LETTERS TO THE EDITOR.
A SPANISH BULL-FIGHT.
[TO THE EDITOR OF THE .4 SPECTA.TOR.1
Sta,—The small town of Amelie-les-Bains, in the Eastern Pyrenees, close to the Spanish frontier, under the shadow of Mont Canigon, and hanging over the gorges of the River Tech, and its tributary, the Mondony, has been this week en fête, and middle-class French and Spaniards, and peasants of both countries, have flocked in for their annual jollification. The usual gambling- stalls, where you invest your sou and run your chance for a packet of sweetmeats or whatever else you have a mind to, offered temptations as irresistible as ever ; the bains and boissons refreshed the guests as far as hot-sulphur waters can refresh, and the time passed gaily with music and dancing a in Catalan. But chief among the attractions, and that which is looked forward to as the great event of the feast, is the Bull-fight. For days the terrace on which the " Thermes Romaine" are placed was in preparation for the occasion ; barriers were put up, sur- mounted by benches, and the place turned into a small amphi- theatre. Some American friends of ours offered us room at a window in their hotel which overlooked the scene, but we said with great self-abnegation, " No ! bull-fights are bloody and brutal, and as the only English here, we will uphold our testimony against them." " Not at all," said they, " No horses are used, and neither the matadores nor the bulls are ever hurt ; we have seen them in Barcelona, and a more harmless exhibition could not be witnessed." " Is it possible ? " and with some slight misgiving at what promised to be rather a slow affair, we accepted our places. Many things in travelling come to modify one's previously con- ceived ideas, but was it possible that our notions of a Spanish bull-fight were all wrong?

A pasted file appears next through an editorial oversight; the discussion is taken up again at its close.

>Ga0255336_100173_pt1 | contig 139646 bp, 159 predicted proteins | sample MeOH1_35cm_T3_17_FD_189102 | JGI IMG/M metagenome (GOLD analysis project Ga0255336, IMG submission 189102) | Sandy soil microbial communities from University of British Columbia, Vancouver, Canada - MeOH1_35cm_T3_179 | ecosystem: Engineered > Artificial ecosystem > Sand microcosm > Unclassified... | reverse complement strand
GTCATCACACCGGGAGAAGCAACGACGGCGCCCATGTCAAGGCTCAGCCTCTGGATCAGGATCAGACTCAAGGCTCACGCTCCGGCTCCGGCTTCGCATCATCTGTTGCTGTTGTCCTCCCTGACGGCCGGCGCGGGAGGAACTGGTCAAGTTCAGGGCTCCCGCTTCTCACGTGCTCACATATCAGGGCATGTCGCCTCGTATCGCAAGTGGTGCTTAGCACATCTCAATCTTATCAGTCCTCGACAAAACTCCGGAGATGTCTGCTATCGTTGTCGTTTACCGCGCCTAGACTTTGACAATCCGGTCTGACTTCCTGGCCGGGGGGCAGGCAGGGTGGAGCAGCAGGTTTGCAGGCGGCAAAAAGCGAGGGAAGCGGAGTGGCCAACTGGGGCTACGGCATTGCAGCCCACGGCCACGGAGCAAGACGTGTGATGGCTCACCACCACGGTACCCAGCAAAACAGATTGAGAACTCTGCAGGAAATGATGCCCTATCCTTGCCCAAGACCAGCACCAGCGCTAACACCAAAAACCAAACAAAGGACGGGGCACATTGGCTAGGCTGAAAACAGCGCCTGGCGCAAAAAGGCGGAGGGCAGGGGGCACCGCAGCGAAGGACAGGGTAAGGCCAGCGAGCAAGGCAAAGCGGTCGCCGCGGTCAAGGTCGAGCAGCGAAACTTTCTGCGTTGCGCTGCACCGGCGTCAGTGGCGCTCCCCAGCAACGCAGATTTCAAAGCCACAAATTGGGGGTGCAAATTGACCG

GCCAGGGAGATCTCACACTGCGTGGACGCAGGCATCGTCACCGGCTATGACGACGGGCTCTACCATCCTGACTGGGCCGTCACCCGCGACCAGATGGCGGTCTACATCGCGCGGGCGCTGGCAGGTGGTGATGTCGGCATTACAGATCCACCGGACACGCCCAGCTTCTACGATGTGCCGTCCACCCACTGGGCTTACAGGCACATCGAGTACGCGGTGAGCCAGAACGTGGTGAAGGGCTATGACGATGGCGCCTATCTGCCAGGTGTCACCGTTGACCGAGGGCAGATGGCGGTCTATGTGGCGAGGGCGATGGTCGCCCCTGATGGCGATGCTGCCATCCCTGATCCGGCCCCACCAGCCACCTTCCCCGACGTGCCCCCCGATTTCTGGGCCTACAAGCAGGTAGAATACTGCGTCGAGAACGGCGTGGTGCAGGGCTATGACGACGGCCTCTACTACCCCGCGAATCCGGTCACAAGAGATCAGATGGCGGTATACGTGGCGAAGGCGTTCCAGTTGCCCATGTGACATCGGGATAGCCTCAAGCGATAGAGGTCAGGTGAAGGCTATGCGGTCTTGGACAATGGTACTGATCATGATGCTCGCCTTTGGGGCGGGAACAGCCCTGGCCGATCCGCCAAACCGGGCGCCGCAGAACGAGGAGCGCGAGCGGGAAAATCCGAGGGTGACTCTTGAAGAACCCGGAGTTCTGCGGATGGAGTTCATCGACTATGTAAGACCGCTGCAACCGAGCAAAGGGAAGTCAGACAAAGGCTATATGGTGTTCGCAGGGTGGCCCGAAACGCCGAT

The preparations being complete, the ground was cleared, the matadores, two in number, with one or two non-professional volunteers, put themselves in readiness, and the first bull rushed into the arena. He was small, and appeared frightened out of his senses by the spectacle that met him, the clamour of the people and the din of the music, and seemed more solicitous for his own safety than anxious for the blood of his antagonists.